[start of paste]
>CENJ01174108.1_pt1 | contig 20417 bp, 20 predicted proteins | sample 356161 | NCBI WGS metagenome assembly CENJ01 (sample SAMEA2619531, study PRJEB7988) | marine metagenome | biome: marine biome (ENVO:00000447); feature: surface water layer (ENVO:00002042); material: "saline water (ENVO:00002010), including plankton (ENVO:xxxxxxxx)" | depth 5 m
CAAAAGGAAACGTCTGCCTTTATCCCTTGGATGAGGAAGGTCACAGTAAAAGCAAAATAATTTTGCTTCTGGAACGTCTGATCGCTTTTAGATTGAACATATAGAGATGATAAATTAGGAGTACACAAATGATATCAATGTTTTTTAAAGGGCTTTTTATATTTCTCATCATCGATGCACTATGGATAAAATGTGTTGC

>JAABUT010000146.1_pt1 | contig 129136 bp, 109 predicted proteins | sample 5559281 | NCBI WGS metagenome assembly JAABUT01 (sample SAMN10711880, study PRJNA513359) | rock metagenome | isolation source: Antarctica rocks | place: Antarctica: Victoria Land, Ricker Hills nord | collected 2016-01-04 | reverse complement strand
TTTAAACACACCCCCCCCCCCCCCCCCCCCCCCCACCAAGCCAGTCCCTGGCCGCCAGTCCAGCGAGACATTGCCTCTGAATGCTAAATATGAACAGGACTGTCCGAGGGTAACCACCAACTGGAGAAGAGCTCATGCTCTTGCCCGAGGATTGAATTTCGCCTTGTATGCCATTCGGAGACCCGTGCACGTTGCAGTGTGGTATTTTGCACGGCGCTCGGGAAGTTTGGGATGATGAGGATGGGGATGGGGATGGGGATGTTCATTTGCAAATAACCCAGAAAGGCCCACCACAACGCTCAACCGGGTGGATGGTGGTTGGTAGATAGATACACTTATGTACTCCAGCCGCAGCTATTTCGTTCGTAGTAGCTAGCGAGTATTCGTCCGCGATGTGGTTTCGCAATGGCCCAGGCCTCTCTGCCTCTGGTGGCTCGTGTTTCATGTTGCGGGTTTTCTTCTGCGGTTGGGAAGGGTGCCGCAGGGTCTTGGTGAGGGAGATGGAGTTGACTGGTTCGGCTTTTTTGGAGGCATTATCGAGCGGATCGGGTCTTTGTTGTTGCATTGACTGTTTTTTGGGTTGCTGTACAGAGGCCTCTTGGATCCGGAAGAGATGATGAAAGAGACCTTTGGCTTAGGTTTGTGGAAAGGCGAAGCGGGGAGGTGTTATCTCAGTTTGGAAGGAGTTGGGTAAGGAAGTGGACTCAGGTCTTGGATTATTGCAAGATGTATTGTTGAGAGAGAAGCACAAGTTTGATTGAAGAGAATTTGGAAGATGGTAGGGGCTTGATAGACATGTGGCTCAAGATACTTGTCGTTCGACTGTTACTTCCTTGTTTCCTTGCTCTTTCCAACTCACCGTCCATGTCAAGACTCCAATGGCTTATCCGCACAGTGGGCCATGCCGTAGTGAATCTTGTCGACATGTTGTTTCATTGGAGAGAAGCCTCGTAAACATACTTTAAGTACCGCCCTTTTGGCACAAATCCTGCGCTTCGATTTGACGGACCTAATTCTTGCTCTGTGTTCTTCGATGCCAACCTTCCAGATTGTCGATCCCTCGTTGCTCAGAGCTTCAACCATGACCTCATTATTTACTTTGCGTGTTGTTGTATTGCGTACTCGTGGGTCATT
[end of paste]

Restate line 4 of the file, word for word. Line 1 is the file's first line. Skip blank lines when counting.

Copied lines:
TTTAAACACACCCCCCCCCCCCCCCCCCCCCCCCACCAAGCCAGTCCCTGGCCGCCAGTCCAGCGAGACATTGCCTCTGAATGCTAAATATGAACAGGACTGTCCGAGGGTAACCACCAACTGGAGAAGAGCTCATGCTCTTGCCCGAGGATTGAATTTCGCCTTGTATGCCATTCGGAGACCCGTGCACGTTGCAGTGTGGTATTTTGCACGGCGCTCGGGAAGTTTGGGATGATGAGGATGGGGATGGGGATGGGGATGTTCATTTGCAAATAACCCAGAAAGGCCCACCACAACGCTCAACCGGGTGGATGGTGGTTGGTAGATAGATACACTTATGTACTCCAGCCGCAGCTATTTCGTTCGTAGTAGCTAGCGAGTATTCGTCCGCGATGTGGTTTCGCAATGGCCCAGGCCTCTCTGCCTCTGGTGGCTCGTGTTTCATGTTGCGGGTTTTCTTCTGCGGTTGGGAAGGGTGCCGCAGGGTCTTGGTGAGGGAGATGGAGTTGACTGGTTCGGCTTTTTTGGAGGCATTATCGAGCGGATCGGGTCTTTGTTGTTGCATTGACTGTTTTTTGGGTTGCTGTACAGAGGCCTCTTGGATCCGGAAGAGATGATGAAAGAGACCTTTGGCTTAGGTTTGTGGAAAGGCGAAGCGGGGAGGTGTTATCTCAGTTTGGAAGGAGTTGGGTAAGGAAGTGGACTCAGGTCTTGGATTATTGCAAGATGTATTGTTGAGAGAGAAGCACAAGTTTGATTGAAGAGAATTTGGAAGATGGTAGGGGCTTGATAGACATGTGGCTCAAGATACTTGTCGTTCGACTGTTACTTCCTTGTTTCCTTGCTCTTTCCAACTCACCGTCCATGTCAAGACTCCAATGGCTTATCCGCACAGTGGGCCATGCCGTAGTGAATCTTGTCGACATGTTGTTTCATTGGAGAGAAGCCTCGTAAACATACTTTAAGTACCGCCCTTTTGGCACAAATCCTGCGCTTCGATTTGACGGACCTAATTCTTGCTCTGTGTTCTTCGATGCCAACCTTCCAGATTGTCGATCCCTCGTTGCTCAGAGCTTCAACCATGACCTCATTATTTACTTTGCGTGTTGTTGTATTGCGTACTCGTGGGTCATT